The 20+ projects included in Bibliocraft traverse stitching, sewing, embroidering, paper cutting, and stenciling a host of home décor projects.  The ideas are all beautifully conceived, with full back-story on each artist’s source point.  For example, the marbled fabric pouch made by Jodi Kahn was inspired by the historical marbled end papers found in old volumes.   A delicately quilled willow pendant designed by Ann Martin sprang from the gilt blossoms and leaves of a book cover.   Each project features a designer who worked with Jessica to find precisely the source material needed to propel the idea into fruition.  There is a narrative about the craft, and its history, as well as the story of how the historical document converged with modern craft designer.  I love reading about this process.

All the projects offer a full set of instructions and templates to complete each craft.  Some projects offer ideas on how to take the project further or alter to your taste.  Jessica, ever the librarian, instills more knowledge about each subject and suggests further readings and subject headings.  There are so many possibilities in this book; I want to make everything.

Pigza quotes

The above quote in the teal spot isn’t from Jessica’s book, but it is a favorite.  Prompted by Jessica’s quote about a wish list, I spent half an afternoon dreaming up wish list topics and things that fascinate me.  Here’s my short-list:

wish list

Bibliocraft is a book all artists and crafters will want to own.  My copy is borrowed, fittingly, but I plan to purchase it for its wealth of references, in addition to great project ideas.  Some of my favorite projects from the book include Jessica’s dogwood blossoms (great for attaching to packages), Grace Bonney’s antiquarian animal votive holders (I need a set: tiger, bear, koala or owl, lion, and maybe a snail), Sarah Goldschadt’s paper towns (I want to make tall, skinny, ornate row houses from the waterways of Amsterdam!)  And Rebecca Ringquist’s cartouche embroidery.  She used an old map cartouche as inspiration for a quilt label.  I have seen entire wall displays filled with hoop art.  I currently have twelve empty embroidery hoops of varying sizes.  I’m thinking about ampersands and arrows, initials, and a family crest.  There might be some mixed media embroidery since I love to sew paper to fabric.  Oh, the possibilities!  My library field trip is scheduled! Phase one: completed!  Phase two: bring copy card, wish list, ear plugs, and rations.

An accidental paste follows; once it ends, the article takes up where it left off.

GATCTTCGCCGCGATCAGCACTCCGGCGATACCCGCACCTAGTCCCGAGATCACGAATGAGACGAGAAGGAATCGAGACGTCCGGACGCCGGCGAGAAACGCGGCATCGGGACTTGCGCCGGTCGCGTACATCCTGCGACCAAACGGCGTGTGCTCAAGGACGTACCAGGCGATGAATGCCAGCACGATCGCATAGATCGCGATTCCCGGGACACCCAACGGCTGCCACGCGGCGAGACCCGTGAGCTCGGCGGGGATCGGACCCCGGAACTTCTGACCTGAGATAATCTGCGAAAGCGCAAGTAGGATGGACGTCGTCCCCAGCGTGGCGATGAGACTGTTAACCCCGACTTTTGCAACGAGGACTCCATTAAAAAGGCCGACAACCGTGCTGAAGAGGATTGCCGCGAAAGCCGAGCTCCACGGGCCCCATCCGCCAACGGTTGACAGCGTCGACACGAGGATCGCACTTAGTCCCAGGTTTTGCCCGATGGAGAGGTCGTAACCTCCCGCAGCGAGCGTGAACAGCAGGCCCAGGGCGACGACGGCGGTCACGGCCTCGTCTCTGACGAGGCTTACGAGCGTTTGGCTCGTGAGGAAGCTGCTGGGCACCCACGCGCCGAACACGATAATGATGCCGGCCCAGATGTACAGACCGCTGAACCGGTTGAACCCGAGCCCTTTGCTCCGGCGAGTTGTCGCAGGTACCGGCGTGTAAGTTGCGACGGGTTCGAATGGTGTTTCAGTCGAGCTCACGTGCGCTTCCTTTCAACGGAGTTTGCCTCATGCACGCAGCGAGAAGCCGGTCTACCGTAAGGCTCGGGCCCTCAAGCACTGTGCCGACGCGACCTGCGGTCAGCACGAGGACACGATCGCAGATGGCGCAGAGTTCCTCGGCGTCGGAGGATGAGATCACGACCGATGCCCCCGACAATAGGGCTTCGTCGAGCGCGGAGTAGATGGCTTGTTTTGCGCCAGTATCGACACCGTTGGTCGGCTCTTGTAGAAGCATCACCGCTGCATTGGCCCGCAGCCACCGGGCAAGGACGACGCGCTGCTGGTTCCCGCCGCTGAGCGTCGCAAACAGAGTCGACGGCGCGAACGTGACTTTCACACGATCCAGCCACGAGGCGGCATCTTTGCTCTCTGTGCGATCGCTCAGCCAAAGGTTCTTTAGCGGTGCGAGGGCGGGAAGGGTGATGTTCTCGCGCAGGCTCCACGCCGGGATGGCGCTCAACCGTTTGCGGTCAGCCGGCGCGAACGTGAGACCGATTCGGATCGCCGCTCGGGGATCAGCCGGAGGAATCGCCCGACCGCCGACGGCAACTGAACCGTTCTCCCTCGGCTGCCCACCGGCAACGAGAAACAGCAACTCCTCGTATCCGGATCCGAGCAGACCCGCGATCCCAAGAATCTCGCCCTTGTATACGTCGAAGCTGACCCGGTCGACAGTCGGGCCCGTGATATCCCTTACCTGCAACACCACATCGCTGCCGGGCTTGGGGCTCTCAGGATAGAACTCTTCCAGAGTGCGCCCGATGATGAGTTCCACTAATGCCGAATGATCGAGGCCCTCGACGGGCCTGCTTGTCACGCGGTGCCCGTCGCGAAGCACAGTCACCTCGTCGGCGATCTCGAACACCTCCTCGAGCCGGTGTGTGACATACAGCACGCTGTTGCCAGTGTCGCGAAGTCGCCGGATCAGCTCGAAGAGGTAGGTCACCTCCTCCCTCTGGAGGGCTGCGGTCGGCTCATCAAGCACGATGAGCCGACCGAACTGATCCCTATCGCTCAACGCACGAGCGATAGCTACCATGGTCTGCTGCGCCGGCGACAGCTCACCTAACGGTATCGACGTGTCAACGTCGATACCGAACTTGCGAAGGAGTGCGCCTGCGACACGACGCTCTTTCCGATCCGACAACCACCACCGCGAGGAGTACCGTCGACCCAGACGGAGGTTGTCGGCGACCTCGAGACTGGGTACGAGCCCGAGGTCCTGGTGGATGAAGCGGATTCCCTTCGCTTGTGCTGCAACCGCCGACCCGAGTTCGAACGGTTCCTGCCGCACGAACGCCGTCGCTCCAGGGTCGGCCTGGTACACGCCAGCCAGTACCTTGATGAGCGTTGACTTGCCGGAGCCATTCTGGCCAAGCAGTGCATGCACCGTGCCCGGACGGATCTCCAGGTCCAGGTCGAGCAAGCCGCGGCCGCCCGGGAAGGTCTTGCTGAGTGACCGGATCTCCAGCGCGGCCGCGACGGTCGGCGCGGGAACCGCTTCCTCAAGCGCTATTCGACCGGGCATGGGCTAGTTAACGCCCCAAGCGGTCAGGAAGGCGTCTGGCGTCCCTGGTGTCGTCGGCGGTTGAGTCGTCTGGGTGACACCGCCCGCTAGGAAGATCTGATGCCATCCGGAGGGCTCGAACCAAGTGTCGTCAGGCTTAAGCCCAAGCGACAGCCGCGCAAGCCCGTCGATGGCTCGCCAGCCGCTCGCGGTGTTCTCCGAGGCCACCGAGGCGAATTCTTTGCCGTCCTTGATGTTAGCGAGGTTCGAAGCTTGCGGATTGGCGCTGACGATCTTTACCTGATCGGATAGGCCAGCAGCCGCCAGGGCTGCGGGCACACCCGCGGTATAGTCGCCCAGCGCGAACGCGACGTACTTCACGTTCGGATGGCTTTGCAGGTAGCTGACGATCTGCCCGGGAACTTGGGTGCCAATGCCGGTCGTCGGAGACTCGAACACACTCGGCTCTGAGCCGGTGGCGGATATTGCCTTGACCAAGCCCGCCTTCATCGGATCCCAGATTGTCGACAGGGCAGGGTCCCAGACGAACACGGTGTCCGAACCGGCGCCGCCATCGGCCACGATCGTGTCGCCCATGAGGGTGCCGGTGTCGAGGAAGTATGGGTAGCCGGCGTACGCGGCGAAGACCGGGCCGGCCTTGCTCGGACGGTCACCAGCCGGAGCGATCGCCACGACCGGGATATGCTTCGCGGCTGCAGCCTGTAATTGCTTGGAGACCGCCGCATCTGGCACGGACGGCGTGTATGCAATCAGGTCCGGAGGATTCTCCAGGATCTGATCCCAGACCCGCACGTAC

Read more about Jessica’s adventures in making at handmadelibrarian.com.  Also, she writes on NYPL’s blog about events, crafting, and Crafternoons at http://www.nypl.org/blog/author/jessica-pigza.

Thanks, Jessica Pigza, for researching, writing, and crafting a book that makes me want to befriend a librarian and hole up in the rare book corral at SFPL’s Main Library, then come home and turn old tea cup markings into embroidered wall hangings.